Kamala Markandaya's Nectar in a Sieve and Deepa Mehta's Water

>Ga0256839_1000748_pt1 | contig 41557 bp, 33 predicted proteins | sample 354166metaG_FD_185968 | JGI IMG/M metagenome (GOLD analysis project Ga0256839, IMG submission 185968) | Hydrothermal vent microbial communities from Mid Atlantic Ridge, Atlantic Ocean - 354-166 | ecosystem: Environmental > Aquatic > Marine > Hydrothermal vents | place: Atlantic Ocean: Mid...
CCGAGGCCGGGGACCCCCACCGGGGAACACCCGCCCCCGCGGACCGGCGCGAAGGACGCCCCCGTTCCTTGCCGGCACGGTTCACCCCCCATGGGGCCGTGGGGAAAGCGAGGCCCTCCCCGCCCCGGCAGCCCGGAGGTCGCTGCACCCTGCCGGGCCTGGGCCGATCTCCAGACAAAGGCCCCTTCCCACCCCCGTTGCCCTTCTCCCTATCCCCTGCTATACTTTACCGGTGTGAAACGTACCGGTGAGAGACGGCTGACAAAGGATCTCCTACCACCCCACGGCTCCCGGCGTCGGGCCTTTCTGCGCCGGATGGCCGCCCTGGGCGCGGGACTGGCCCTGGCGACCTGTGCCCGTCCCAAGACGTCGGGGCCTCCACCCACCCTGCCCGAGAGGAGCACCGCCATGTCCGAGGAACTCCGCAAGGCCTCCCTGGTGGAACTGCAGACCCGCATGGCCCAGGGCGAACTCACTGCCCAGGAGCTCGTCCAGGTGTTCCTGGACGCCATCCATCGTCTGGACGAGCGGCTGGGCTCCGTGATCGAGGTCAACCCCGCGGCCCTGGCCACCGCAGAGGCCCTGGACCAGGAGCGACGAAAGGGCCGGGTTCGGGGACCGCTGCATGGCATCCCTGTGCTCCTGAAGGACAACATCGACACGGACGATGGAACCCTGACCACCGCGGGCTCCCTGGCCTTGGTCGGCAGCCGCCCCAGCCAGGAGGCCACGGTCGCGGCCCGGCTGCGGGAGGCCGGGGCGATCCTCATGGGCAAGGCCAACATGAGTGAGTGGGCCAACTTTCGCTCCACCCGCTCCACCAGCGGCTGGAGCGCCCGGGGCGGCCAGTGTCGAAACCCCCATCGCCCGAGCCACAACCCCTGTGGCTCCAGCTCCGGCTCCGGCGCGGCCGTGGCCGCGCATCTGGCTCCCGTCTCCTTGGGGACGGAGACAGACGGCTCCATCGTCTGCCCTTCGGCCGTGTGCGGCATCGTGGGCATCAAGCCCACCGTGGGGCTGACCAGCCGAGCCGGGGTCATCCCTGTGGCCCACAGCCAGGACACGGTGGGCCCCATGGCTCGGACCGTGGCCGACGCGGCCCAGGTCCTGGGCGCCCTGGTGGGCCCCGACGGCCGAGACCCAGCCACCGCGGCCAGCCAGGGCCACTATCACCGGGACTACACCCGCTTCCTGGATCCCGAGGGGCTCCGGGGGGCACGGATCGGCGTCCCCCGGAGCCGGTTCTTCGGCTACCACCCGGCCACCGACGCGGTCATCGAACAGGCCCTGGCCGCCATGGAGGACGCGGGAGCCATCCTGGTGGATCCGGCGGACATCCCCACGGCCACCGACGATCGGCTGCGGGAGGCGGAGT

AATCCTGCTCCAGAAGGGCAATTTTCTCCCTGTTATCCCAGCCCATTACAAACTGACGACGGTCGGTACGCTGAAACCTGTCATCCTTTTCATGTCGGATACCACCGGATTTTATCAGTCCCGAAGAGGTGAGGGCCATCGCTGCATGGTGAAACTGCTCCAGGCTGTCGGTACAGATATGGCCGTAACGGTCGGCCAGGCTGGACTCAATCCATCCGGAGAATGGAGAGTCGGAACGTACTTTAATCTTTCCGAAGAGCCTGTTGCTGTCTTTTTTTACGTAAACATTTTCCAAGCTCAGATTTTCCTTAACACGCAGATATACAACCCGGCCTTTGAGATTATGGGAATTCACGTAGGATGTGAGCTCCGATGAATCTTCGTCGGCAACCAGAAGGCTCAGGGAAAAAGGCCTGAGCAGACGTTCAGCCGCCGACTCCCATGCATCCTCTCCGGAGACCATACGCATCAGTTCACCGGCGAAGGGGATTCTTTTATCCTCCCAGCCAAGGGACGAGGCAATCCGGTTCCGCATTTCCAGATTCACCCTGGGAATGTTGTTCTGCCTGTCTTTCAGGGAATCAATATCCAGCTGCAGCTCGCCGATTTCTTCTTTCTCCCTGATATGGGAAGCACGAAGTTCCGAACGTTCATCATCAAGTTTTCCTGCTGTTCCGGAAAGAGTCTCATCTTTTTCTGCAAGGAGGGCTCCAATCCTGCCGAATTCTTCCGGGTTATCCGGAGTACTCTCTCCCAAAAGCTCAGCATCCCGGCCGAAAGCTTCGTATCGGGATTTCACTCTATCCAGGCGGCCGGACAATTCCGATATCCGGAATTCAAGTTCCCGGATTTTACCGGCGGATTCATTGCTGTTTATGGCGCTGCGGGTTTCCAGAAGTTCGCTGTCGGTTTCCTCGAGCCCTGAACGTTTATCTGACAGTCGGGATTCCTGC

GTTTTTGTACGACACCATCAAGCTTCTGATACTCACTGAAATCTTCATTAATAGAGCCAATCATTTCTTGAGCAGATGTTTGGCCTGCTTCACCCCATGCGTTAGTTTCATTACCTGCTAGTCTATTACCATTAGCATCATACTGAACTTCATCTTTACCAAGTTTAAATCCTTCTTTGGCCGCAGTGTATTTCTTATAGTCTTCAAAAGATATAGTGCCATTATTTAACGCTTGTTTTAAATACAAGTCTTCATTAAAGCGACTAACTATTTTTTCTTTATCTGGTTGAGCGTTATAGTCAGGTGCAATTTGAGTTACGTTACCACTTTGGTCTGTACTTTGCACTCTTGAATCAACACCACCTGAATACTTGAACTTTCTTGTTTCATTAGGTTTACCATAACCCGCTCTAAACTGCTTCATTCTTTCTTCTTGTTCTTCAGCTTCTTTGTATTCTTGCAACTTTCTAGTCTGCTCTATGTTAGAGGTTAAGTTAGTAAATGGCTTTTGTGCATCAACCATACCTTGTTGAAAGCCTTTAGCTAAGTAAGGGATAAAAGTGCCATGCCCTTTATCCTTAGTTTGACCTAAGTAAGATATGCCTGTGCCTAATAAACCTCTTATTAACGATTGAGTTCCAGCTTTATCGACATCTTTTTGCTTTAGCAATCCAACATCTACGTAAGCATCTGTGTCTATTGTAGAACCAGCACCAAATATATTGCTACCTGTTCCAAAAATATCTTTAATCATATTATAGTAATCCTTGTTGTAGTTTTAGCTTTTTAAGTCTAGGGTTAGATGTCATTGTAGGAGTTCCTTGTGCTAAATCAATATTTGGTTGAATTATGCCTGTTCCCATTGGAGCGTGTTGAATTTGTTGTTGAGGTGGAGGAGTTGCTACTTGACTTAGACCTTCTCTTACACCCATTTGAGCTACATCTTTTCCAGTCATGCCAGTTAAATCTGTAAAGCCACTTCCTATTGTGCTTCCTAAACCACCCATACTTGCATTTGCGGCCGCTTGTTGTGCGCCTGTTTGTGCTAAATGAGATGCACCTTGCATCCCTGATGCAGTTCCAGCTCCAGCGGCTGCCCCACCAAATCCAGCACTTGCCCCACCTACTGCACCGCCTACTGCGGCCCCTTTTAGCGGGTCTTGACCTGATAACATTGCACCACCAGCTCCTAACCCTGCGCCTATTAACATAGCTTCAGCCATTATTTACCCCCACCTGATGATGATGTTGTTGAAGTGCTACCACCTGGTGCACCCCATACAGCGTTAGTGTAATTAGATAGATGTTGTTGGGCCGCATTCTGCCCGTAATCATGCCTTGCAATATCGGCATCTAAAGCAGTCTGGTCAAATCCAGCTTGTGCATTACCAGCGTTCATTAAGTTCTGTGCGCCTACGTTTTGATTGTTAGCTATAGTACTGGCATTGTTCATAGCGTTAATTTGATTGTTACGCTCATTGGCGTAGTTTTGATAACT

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Kamala Markandaya's Nectar in a Sieve and Deepa Mehta's Water are two pieces of Indian media that share the same general meaning, however different the circumstance and the reaction to them may be. The creators have fairly, but not entirely similar paths down their lives have been taken. Both pieces of art revolve around women who must overcome the challenge of change in order to be better in life, whatever route and form it takes shape in. Nectar in a Sieve's message was very more accepting by the public, possibly because of its target audience. Deepa Mehta's Water, which was meant for Indian viewers caused death threats and riots, among a few other things. Both the creators of the novel and movie are similar in more ways than one. Kamala Markandaya was a Indo-British writer, whose work seemed to revolve around two parts of Indian history in the twentieth century, “The early Anglophone writing around the independence movement … and then a leap over several decades to the post-Rusdie era.” (George) She was born in Mysore, India in 1924 and had attended the University of Madras and studied history, and had also worked as a journalist before her first novel was published, Nectar in a Sieve. (Assisi) Deepa Mehta, however was born in the midst of Markandaya's time as a journalist, a similarity lies that the two of them both have went through Universities with majors that have nothing to do with writing or film-making, the things Marandaya and Mehta are known for, respectively. Mehta was born in 1949, and had received a bachelor’s and masters degree in philosophy. (Post) Both women were born, raised, and educated in India. However they both went on to live in different places. Markandaya had lived in England since she was twenty-fi... ... middle of paper ... ...ly changing world, but one remains oppressed by certain groups while the other basks in fame. Though both of these pieces are telling the same message, there is no doubt that the world has changed, and that the people of the world should move along with it. Works Cited Assisi, Francis C. "Homage to Kamale Markandaya." Beilharz. N.p., n.d. Web. 1 Mar. 2014. George, Rosemary M. "Where in the World Did Kamala Markandaya Go?" Novel: A Forum on Fiction. Providence: Brown University., n.d. 400-09. Print. Kumar, Virendra, and Sarita Kanth. "Bride Burning." Lancet 364.(2004): 18-19. Academic Search Premier. Web. 10 Mar. 2014. Markandaya, Kamala. Nectar in a Sieve. Columbus, Ohio: Glencoe/McGraw-Hill, 1954. Print. "Mehta, Deepa." Postcolonial Studies Emory. N.p., n.d. Web. 10 Mar. 2014. Water. Dir. Deepa Mehta. Deepa Mehta Films, 2005. DVD.

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